Sunday February 12, 2017

Inside the minds of Israel's settlers

A general view taken on February 1, 2017 shows buildings under construction in the Israeli settlement of Maale Adumim, east of Jerusalem, in the occupied West Bank.

A general view taken on February 1, 2017 shows buildings under construction in the Israeli settlement of Maale Adumim, east of Jerusalem, in the occupied West Bank. (AHMAD GHARABLI/AFP/Getty Images)

Listen 28:02

Of all the many roadblocks to peace between Israel and its neighbours, none is more contentious, more controversial and more incendiary than the question of civilian settlements.

A small number of Jews created the first settlement outside their country's borders five decades ago. What began as one small community gave rise to hundreds of settlements and outposts, now occupied by about 400,000 Israelis.

In January, Israeli Prime Minister Benjamin Netanyahu authorized a wave of new construction in the West Bank and East Jerusalem, on lands much of the world recognizes as Palestinian territory. This week, Israel's parliament, the Knesset, passed a bill that would retroactively legalize some 4,000 West Bank homes built on private Palestinian land. Both decisions were seen as acts of defiance in the face of a United Nations resolution condemning Israeli settlements on occupied lands. ​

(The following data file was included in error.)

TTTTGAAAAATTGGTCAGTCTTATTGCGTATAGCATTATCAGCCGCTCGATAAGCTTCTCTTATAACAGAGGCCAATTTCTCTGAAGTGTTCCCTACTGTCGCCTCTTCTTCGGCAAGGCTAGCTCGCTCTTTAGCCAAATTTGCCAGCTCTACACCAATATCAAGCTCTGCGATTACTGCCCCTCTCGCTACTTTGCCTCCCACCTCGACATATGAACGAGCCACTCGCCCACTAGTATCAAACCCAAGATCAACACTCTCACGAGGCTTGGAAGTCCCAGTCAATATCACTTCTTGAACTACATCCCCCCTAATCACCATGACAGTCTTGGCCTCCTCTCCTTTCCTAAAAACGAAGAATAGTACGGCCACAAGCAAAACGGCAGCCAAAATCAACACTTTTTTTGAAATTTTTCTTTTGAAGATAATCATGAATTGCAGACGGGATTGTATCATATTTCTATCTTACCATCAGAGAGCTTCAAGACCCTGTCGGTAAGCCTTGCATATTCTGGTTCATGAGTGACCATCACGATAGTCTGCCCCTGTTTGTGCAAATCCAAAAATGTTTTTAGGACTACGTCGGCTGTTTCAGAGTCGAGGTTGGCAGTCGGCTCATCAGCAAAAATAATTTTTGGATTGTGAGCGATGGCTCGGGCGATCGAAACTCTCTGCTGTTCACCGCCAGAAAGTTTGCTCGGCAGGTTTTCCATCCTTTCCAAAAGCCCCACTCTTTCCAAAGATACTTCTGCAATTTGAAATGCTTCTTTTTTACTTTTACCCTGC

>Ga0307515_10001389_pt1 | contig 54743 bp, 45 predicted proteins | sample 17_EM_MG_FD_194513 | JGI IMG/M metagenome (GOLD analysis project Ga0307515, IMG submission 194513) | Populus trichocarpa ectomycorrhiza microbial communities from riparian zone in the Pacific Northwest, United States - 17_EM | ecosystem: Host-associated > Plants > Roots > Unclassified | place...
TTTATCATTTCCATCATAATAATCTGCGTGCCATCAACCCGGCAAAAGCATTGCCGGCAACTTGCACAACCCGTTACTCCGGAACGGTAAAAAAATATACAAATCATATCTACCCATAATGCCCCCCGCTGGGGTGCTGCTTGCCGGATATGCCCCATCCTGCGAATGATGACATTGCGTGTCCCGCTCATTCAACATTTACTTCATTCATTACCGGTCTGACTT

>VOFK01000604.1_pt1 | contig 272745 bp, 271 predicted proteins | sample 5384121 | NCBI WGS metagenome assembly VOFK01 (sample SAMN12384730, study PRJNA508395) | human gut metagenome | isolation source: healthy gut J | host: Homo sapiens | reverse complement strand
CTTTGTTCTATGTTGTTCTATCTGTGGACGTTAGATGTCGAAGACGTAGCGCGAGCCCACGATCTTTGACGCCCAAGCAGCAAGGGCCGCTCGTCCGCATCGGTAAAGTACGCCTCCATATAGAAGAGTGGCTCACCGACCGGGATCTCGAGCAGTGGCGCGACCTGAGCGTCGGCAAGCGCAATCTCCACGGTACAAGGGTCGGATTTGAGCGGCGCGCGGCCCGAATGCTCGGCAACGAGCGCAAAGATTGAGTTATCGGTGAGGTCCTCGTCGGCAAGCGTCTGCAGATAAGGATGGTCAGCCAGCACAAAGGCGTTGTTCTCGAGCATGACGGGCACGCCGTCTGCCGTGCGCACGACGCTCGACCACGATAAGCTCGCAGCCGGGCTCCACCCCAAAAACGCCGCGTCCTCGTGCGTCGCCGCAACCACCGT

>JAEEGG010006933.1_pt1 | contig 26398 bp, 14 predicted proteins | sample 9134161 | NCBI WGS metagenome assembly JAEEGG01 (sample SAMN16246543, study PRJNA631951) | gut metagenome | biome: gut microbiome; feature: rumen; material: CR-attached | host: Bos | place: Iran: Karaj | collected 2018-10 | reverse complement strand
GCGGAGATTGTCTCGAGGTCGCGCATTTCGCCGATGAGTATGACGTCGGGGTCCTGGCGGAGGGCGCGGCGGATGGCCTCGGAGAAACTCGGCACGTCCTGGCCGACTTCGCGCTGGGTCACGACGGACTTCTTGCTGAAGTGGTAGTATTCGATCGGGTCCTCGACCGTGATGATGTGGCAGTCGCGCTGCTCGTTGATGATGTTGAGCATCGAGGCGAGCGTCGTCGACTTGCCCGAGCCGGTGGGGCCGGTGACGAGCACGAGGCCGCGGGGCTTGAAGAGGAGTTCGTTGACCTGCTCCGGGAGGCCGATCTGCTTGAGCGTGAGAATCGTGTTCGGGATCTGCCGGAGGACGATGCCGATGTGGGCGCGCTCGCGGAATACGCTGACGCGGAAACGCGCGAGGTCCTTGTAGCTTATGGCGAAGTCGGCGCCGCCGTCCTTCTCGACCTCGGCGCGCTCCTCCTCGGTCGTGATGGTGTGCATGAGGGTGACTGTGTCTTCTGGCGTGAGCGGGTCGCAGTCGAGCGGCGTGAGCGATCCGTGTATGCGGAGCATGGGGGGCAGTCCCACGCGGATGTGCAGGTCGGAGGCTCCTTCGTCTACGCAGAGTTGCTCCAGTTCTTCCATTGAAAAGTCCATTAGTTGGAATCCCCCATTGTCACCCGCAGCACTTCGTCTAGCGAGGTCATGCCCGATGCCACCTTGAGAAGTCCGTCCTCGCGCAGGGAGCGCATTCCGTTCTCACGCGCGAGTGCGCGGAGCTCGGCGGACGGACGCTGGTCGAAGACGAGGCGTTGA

Israeli documentary filmmaker Shimon Dotan wades into this fractious territory with his latest documentary film "The Settlers." He tells Michael Enright he wanted to understand the perspective of people involved in the settlements — an enterprise he personally considers an "existential threat" to Israel's future.

[The settlement enterprise] is, in my view, a genuine threat to very existence of the state of Israel as we want it, as we know it, as it was designed in the first place.  - Shimon Dotan

Shimon Dotan was born in Romania, moved to Israel at age 10 and served for five years in an elite unit of the Israeli navy. He has taught film courses at Tel Aviv University and at Concordia University in Montreal. Since 2003, he has been teaching both at New York University and New School University in New York City.

Click the button above to hear Michael's interview with Shimon Dotan.